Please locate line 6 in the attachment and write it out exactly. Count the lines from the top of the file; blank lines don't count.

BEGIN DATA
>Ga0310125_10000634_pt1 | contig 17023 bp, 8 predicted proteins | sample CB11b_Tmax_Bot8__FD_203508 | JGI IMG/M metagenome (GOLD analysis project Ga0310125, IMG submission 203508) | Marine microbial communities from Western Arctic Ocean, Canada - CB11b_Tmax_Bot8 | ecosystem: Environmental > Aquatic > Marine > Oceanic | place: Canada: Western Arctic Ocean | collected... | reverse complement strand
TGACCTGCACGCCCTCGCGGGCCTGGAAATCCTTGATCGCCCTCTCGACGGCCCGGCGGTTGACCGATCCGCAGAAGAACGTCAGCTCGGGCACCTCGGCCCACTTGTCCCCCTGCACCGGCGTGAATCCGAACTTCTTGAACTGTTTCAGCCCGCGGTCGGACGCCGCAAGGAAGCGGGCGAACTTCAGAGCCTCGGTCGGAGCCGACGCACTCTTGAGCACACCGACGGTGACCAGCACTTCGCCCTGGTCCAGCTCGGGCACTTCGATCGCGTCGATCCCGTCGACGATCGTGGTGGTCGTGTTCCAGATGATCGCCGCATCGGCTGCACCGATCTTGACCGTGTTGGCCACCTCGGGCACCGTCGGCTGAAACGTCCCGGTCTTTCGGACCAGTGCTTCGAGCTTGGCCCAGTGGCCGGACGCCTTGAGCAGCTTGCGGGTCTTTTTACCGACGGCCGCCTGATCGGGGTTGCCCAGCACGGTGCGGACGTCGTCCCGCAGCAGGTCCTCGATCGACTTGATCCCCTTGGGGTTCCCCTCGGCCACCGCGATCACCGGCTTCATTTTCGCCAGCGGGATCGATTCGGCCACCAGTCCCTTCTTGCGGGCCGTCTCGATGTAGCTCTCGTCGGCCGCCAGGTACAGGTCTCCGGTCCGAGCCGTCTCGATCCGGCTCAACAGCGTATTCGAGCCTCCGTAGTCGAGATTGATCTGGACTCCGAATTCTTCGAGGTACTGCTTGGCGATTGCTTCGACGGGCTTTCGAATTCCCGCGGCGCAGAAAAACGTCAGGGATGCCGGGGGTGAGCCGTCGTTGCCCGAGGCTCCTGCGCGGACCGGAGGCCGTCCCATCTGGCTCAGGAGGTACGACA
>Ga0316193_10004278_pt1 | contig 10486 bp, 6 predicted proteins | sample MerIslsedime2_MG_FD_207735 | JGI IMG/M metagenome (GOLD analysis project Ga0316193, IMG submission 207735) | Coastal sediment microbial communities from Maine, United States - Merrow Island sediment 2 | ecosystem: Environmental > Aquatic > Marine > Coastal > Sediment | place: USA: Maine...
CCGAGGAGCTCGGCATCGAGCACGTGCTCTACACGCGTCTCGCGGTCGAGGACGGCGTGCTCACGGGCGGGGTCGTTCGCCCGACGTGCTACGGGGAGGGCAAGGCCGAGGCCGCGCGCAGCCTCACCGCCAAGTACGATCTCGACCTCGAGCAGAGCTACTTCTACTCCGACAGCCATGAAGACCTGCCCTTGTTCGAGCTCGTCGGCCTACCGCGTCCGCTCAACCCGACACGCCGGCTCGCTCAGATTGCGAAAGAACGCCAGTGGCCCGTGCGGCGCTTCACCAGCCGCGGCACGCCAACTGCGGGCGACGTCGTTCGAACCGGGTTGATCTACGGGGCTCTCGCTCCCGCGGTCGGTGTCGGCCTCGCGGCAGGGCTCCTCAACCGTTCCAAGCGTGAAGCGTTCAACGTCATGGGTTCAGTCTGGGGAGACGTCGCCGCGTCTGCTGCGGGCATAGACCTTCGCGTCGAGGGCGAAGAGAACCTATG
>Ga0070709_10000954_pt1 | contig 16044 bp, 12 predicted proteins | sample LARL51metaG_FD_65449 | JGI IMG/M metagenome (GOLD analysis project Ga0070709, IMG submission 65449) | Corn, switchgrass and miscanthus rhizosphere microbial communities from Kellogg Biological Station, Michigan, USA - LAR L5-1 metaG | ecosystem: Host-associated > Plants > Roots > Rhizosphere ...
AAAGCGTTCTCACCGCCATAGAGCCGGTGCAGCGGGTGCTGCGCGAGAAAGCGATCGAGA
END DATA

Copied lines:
AAAGCGTTCTCACCGCCATAGAGCCGGTGCAGCGGGTGCTGCGCGAGAAAGCGATCGAGA